Influenza A (H1N1) in Pregnancy

ExitCare ImageH1N1 formerly called "swine flu" is a new influenza virus causing sickness in people. The H1N1 virus is different from seasonal influenza viruses. However, the H1N1 symptoms are similar to seasonal influenza, and it is easily spread from person to person.

Pregnancy weakens the immune system, making it easier to catch infections and the H1N1 virus. Also, as the baby grows, the mother has less lung function. When there is less lung function, the mother is more likely to suffer from pneumonia, have kidney failure or a blood clot to the lung if they catch the flu. Currently, a vaccine is being produced to protect people from getting the H1N1 flu. It is safe for the mother and fetus. Pregnant women should not take the nasal mist vaccine because the spray contains the live virus, even though it's strength is weakened (attenuated). If you are pregnant and think you have H1N1, call your caregiver right away. The CDC and the World Health Organization are following reported cases around the world.


  • The flu is thought to spread mainly person-to-person through coughing or sneezing of infected people.

  • A person may become infected by touching something with the virus on it and then touching their mouth or nose.


  • Fever.

  • Headache.

  • Tiredness.

  • Cough.

  • Sore throat.

  • Runny or stuffy nose.

  • Body aches.

  • Diarrhea and vomiting

These symptoms are referred to as "flu-like symptoms." A lot of different illnesses, including the common cold, may have similar symptoms.


  • There are tests that can tell if you have the H1N1 virus.

  • Confirmed cases of H1N1 will be reported to the state or local health department.

  • A doctor's exam may be needed to tell whether you have an infection that is a complication of the flu.


  • Start treatment as soon as possible when symptoms occur.

  • Get a lot of sleep and rest.

  • Drink a lot of fluids.

  • Eat a balanced diet.

  • Take your vitamins and mineral supplements as recommended.

  • Only take over-the-counter or prescription medicines as directed by your caregiver.

  • Take medication, Tamiflu or Relenza that help fight the flu with the permission of your caregiver. They are safe to take when pregnant.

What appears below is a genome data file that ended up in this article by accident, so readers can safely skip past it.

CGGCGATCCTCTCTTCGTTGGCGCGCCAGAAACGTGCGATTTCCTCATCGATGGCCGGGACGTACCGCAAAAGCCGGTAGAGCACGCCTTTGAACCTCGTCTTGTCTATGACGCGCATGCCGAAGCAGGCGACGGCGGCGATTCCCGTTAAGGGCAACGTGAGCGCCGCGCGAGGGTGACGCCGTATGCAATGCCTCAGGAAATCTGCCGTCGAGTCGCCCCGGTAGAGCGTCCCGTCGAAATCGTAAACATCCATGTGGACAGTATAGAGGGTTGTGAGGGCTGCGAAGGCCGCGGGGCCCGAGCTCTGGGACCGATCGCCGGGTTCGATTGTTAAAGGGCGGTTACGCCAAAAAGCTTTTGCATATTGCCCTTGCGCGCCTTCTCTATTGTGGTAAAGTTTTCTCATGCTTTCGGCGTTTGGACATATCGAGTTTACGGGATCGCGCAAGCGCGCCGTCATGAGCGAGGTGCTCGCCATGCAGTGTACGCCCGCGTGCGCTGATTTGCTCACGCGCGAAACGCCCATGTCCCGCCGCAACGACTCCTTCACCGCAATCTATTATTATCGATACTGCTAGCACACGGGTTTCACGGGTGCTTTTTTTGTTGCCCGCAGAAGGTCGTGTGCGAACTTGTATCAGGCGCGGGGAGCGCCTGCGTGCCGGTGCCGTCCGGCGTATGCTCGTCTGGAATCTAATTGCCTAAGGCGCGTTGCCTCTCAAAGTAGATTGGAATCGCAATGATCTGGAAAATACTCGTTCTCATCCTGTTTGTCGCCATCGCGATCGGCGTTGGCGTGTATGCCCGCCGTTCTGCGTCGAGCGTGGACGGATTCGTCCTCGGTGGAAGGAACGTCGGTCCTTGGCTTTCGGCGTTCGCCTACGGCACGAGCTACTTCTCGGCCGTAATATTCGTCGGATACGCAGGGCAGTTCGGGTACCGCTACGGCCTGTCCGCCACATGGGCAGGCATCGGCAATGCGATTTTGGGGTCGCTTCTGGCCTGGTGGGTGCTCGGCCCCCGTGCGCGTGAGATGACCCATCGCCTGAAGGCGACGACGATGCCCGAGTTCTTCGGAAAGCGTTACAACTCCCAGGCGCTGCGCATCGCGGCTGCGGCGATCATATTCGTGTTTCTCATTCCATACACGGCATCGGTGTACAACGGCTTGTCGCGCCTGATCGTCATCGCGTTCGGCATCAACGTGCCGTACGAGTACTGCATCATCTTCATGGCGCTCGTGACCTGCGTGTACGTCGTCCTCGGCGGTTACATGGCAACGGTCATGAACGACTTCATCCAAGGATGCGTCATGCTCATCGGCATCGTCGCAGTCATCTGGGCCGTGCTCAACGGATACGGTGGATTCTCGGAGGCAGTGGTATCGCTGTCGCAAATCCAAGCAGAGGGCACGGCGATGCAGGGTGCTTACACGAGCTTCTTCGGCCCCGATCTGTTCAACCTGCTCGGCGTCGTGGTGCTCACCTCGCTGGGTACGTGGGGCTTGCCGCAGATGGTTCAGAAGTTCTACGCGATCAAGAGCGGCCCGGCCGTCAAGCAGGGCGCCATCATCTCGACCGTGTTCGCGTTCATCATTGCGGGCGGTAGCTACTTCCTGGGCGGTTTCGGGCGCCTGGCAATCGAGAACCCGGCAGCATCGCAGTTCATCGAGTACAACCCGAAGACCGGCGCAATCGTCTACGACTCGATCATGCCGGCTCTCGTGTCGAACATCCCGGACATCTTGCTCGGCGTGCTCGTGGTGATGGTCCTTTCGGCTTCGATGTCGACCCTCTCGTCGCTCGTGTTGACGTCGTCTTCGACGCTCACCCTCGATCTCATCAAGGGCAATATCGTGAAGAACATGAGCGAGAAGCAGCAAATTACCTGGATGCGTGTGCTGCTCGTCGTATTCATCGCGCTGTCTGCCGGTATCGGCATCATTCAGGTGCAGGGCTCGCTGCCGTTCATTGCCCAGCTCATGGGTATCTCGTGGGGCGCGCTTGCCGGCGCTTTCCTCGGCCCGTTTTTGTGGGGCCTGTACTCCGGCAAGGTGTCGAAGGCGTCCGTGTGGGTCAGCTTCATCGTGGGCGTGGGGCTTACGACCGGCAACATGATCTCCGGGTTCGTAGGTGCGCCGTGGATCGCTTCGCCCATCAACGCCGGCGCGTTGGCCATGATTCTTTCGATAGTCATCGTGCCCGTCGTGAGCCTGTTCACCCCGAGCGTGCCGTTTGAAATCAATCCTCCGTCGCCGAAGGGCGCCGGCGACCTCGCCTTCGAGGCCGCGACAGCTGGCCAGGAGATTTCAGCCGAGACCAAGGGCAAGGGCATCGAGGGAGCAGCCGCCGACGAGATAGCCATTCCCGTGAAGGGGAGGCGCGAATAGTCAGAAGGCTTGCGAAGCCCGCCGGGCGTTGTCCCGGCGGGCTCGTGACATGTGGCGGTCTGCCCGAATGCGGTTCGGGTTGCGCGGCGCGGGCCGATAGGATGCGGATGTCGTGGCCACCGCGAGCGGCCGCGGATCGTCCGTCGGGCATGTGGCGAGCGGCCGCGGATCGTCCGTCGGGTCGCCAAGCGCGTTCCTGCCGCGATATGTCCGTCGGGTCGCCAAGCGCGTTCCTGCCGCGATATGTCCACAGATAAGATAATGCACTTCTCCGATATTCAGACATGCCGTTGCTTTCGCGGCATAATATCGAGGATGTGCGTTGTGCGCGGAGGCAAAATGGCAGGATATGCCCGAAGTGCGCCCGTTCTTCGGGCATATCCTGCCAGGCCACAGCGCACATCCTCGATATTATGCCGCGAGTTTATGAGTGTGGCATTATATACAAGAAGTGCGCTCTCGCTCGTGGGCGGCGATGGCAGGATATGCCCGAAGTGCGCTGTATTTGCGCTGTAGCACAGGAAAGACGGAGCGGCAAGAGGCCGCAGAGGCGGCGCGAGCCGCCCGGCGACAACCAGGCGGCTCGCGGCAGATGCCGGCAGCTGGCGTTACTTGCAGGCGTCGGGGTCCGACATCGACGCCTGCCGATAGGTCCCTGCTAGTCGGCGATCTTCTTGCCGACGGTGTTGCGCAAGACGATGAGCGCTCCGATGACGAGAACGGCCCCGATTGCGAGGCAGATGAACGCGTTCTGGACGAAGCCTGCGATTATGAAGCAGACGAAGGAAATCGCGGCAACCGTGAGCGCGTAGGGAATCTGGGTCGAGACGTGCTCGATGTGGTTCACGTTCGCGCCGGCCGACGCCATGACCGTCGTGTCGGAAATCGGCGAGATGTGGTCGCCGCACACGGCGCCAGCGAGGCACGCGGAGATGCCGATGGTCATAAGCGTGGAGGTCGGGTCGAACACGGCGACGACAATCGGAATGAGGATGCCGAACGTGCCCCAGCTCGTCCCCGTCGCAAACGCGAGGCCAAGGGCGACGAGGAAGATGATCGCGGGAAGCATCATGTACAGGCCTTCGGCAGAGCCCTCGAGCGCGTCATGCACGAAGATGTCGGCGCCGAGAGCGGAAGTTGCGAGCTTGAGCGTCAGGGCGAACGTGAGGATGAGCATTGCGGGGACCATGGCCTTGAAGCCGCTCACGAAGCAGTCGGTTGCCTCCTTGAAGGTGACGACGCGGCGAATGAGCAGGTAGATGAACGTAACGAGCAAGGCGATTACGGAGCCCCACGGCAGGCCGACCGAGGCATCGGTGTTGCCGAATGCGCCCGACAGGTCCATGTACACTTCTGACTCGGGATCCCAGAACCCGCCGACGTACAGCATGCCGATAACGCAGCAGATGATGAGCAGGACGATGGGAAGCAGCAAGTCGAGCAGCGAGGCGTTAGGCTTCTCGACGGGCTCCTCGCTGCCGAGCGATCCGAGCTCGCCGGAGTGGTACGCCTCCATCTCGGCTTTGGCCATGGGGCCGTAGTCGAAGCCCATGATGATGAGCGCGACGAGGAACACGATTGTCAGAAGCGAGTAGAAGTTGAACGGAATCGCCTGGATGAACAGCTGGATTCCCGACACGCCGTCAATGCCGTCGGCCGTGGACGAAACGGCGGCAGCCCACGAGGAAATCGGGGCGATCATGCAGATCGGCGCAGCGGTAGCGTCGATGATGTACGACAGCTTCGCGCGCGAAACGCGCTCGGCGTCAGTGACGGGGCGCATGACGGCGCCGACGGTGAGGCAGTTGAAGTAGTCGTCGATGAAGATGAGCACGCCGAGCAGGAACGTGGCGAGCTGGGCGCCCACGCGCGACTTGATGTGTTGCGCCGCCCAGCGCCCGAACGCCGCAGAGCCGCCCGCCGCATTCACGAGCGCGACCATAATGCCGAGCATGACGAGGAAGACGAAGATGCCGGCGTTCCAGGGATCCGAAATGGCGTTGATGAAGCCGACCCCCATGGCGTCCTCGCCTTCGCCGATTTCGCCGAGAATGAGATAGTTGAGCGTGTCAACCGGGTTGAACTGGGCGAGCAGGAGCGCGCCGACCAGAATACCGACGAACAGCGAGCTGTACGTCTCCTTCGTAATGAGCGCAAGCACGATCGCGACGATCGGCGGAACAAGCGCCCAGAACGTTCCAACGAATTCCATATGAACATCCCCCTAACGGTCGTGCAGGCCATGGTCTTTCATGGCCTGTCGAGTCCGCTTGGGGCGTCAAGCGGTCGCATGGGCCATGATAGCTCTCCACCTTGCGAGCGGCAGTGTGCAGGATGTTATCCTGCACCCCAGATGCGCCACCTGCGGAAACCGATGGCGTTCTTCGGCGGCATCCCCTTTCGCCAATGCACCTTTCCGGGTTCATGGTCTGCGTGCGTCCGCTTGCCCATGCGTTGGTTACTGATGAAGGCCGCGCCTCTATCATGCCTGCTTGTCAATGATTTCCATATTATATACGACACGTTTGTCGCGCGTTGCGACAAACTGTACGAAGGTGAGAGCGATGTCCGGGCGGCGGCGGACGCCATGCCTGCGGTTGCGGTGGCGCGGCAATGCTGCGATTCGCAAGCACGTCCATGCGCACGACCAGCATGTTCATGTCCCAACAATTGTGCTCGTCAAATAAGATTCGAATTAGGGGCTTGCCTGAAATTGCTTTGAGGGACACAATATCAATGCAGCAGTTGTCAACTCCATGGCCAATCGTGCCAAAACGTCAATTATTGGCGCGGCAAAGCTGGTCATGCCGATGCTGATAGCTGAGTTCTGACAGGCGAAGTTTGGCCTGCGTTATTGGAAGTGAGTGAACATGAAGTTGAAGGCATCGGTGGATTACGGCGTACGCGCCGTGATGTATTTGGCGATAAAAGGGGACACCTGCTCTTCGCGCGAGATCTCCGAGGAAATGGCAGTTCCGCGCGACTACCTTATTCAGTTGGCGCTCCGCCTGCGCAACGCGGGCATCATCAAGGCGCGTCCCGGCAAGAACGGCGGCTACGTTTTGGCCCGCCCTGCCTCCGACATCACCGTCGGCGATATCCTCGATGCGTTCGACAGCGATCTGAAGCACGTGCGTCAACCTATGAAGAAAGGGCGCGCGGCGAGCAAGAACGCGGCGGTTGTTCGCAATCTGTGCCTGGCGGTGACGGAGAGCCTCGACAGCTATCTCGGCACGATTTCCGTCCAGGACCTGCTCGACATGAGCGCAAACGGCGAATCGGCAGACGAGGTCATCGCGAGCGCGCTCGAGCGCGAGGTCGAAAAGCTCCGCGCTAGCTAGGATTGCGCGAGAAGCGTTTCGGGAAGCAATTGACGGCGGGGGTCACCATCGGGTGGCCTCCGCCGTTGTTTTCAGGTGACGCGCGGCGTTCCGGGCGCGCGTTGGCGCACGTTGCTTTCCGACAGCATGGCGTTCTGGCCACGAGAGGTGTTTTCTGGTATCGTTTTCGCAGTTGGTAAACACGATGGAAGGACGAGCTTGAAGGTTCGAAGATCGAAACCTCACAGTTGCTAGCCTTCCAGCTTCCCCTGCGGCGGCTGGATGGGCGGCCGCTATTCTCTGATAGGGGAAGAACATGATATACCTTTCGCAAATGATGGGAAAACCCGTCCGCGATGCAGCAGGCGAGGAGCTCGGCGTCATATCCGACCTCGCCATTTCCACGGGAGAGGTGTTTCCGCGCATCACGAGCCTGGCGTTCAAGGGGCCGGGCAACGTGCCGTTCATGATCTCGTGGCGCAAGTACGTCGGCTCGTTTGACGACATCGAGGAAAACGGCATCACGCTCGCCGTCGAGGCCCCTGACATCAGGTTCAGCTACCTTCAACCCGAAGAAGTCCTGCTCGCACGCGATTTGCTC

• Cover your nose and mouth with a tissue or your arm when you cough or sneeze. Throw the tissue away.

  • Wash your hands often with soap and warm water, especially after you cough or sneeze. Alcohol-based cleaners are also effective against germs.

  • Avoid touching your eyes, nose or mouth. This is one way germs spread.

  • Try to avoid contact with sick people. Follow public health advice regarding school closures. Avoid crowds.

  • Stay home if you get sick. Limit contact with others to keep from infecting them. People infected with the H1N1 virus may be able to infect others anywhere from 1 day before feeling sick to 5-7 days after getting flu symptoms.

  • An H1N1 vaccine is available to help protect against the virus. In addition to the H1N1 vaccine, you will need to be vaccinated for seasonal influenza. The H1N1 and seasonal vaccines may be given on the same day.


In community and home settings, the use of facemasks and N95 respirators are not normally recommended. In certain circumstances, a facemask or N95 respirator may be used for persons at increased risk of severe illness from influenza. Your caregiver can give additional recommendations for facemask use.


  • Stay informed. Visit the CDC website for current recommendations. Visit You may also call 1-800-CDC-INFO (1-800-232-4636).

  • If you are pregnant, talk to your caregiver as soon as you develop flu-like symptoms.

  • If you get the flu, get plenty of rest, drink enough water and fluids to keep your urine clear or pale yellow, and avoid using alcohol or tobacco.

  • You may take over-the-counter medicine to relieve the symptoms of the flu if your caregiver approves.

  • Avoid mingling in large crowds and crowed places.

  • Wash your hands with soap and warm water especially after coughing or sneezing.

  • Cover you face when coughing or sneezing.

  • Wear a mask and stay at a good distance if someone in your family has the swine flu.

  • Avoid touching your eyes, nose and mouth.

  • Avoid people who are sick.

  • Stay home from work or school if you are getting sick.


  • You feel like you are getting the flu, see the symptoms stated above.

  • If you develop a temperature a fever with or without chills.

  • You think someone in your family is getting the flu.

  • You have come in contact with someone who has the swine flu.

  • You want advice on what medications are safe to take or you need a prescription for medication.


  • Your flu-like symptoms improve but return with fever and worse cough.

  • You develop a temperature of 102° F (38.9° C) or higher.

  • You are short of breath or have a hard time breathing.

  • You have vaginal bleeding.

  • You do not feel the baby moving or the baby is moving less than usual.

  • You develop uterine contractions.

  • You have leaking or a gush of fluid from the vagina.

  • You develop severe or persistent vomiting.

  • You feel dizzy, confused or turn bluish in color.

  • You have pain or pressure in the chest or abdomen.